Anyhow, to me, God hardening Pharoah's heart is both logically unnecessary and not coherent with a Christian understanding of God's nature.

God is a just God, and although He is also merciful (he gives people lots of chances to turn to Him), there is a moral order to the universe and if someone (or a people) doesn't bring themself in line with the moral order they do face consequences. I do think the "vindictiveness" is a reflection of the culture of the Hebrews--it was their best guess as to what God was thinking, based on their own experience. The closest their language-concepts could come to an accurate picture. Really, we are just best-guessing even now. (The fact that God chose this cultural group to work with and through is a separate, although pertinent, discussion.)

I agree with you that Jesus was not the pacfist that so many prefer to paint him nowadays ... but I don't see Jesus as vindictive, nor his portrayal of The Father as vindictive (and certainly not the Holy Spirit).

[But then, I believe God created the world through molecular interactions and directed evolution. This starts me off reading the Bible as partly a cultural artifact ... Genesis is actualy SHOCKINGLY close to the order of events suggested by secular science; I actually find it astounding that people of so long ago might have "randomly" come up with something so accurate. God skipping the part where we're related to monkeys (not to mention invertebrates) seems reasonable, as I'm sure some folks the Hebrews came into contact with would have considered monkeys food ... He had to speak in concepts the people MIGHT be able to understand and MIGHT be able to consider accepting as Truth ;). ]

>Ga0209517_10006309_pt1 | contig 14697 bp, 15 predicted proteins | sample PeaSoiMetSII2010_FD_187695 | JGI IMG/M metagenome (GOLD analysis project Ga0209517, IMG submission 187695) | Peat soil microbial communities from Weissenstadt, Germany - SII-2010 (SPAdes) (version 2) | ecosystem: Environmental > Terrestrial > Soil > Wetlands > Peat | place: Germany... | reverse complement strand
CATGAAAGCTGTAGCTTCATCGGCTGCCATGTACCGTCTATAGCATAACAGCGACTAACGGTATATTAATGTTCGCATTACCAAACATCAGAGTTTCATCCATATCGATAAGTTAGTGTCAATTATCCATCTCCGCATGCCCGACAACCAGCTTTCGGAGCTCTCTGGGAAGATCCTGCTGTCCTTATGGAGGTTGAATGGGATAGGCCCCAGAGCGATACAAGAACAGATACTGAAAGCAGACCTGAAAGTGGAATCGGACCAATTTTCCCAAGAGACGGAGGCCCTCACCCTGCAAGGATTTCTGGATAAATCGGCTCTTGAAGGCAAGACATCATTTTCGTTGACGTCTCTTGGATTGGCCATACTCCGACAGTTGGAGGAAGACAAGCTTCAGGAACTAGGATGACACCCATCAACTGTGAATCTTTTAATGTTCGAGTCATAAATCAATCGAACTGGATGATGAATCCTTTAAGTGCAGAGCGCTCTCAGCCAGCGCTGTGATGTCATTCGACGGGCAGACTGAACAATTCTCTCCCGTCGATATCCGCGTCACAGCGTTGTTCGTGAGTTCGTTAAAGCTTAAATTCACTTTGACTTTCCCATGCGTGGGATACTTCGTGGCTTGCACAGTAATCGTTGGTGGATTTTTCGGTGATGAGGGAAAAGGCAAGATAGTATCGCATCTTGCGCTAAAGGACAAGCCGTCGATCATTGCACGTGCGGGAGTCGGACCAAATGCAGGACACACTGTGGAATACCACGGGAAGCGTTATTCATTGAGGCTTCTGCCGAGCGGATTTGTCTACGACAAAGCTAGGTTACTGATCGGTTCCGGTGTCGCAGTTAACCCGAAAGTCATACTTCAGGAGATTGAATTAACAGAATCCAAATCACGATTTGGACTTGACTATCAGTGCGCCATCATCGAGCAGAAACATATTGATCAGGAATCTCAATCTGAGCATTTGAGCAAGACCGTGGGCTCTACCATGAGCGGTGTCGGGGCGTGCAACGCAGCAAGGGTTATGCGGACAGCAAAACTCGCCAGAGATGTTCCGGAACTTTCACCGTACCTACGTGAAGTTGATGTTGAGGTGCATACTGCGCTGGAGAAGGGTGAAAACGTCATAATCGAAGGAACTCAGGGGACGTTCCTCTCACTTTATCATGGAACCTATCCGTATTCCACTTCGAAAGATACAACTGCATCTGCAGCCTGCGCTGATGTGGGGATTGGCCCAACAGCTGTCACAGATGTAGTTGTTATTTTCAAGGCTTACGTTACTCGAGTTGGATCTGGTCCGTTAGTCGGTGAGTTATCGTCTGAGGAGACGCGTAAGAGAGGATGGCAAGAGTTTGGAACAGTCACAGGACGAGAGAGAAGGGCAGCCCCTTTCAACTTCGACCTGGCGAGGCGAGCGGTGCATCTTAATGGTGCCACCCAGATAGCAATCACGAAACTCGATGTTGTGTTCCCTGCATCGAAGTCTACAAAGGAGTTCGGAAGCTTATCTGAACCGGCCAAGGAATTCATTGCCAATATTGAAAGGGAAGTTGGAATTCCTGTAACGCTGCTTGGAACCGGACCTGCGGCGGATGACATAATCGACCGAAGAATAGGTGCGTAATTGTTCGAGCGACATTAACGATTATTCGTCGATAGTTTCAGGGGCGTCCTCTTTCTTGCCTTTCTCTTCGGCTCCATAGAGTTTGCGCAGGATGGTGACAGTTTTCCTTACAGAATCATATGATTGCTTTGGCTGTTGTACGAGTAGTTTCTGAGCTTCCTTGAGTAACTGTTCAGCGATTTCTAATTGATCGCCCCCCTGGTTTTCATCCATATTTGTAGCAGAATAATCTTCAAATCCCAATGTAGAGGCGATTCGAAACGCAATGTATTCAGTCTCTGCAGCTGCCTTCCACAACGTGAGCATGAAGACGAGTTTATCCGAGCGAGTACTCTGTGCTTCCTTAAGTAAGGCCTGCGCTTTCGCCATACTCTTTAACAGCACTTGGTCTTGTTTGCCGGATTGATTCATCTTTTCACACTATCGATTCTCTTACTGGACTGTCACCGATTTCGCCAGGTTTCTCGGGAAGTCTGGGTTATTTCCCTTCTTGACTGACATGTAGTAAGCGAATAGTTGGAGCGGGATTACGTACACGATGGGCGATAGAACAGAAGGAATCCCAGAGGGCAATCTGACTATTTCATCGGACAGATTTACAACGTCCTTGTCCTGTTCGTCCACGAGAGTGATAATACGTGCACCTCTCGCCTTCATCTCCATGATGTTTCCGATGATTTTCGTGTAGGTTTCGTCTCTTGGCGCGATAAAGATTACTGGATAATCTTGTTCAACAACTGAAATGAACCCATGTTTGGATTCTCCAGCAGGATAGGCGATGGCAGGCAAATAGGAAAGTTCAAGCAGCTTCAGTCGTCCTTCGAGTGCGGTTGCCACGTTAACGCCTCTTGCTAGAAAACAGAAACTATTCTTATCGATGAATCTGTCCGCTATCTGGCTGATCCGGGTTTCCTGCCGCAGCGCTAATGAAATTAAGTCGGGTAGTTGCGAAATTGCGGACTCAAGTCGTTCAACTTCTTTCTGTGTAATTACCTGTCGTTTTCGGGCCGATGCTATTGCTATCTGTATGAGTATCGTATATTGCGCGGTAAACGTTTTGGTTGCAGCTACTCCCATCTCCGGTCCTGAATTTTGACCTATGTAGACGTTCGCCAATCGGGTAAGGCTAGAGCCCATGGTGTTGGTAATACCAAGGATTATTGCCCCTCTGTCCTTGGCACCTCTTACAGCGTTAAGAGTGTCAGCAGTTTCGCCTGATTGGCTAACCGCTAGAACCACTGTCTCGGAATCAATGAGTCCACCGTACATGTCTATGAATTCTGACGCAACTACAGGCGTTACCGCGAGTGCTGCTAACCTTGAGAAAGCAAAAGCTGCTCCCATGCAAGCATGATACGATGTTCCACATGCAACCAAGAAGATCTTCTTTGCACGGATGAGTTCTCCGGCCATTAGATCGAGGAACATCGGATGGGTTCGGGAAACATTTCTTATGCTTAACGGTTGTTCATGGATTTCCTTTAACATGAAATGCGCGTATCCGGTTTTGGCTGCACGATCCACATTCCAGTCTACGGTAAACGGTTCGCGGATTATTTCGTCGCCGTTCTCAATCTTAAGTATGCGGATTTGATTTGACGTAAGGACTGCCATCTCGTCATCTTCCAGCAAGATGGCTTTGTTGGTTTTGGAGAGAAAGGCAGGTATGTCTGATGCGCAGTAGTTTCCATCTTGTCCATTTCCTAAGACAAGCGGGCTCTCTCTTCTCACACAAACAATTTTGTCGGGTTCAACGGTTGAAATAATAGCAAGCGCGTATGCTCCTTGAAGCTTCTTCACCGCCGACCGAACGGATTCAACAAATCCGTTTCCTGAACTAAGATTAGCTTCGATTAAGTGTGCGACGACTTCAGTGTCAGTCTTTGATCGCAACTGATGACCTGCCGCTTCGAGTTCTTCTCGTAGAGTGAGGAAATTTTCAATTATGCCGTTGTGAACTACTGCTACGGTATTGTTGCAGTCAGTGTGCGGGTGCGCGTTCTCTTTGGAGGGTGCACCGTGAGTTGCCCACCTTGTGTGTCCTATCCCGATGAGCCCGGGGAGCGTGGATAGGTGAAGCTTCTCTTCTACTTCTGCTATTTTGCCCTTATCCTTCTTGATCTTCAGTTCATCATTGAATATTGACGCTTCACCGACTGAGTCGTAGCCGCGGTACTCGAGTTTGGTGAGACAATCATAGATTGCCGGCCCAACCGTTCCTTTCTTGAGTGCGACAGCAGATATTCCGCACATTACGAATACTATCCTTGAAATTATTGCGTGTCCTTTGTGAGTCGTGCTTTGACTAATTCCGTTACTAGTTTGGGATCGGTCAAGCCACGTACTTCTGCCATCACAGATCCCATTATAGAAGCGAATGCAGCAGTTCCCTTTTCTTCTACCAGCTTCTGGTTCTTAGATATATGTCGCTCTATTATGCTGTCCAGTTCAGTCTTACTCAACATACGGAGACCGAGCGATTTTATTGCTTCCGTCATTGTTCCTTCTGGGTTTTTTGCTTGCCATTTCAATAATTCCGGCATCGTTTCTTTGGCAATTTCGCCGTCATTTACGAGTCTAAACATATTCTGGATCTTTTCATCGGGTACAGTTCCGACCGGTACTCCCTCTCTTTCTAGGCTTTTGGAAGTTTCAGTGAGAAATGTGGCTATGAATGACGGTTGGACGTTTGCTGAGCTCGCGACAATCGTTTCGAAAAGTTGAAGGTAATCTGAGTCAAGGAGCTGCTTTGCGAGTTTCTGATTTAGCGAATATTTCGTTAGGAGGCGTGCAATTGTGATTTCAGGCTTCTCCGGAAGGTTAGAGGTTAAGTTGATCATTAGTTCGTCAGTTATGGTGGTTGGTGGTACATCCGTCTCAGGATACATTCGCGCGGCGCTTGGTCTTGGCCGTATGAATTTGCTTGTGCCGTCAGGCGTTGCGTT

Andy said...

Yes, I am of a mind with KR, here. I have no problem with there being severe penalties for the hardness of Pharaoh's heart. But the way Exodus presents it, it's actually not Pharaoh's heart that's hard, but God's. It's a vindictive thing to do to demand Pharaoh do something, then prevent him from being able to do it, and punish him and others for it.

And I second KR's kudos for Marc's well-written, coherent argument.

God hardening Pharoah's heart is both logically unnecessary and not coherent with a Christian understanding of God's nature.

Amen.

I wonder if Gary is still around? I would like his take on this.

kr said...

Y'know, Andy, I just have to say that I find it hilarious how often you end up arguing the mainline ideas/language and I end up arguing the ramdom modern feminism/pagan history ones ... who'd'a'thunk it way back when ;)?

Chiron said...

You asked, "So what do we do with this story?"

Hang a dead rabbit over your door, and leave it there until Easter Sunday.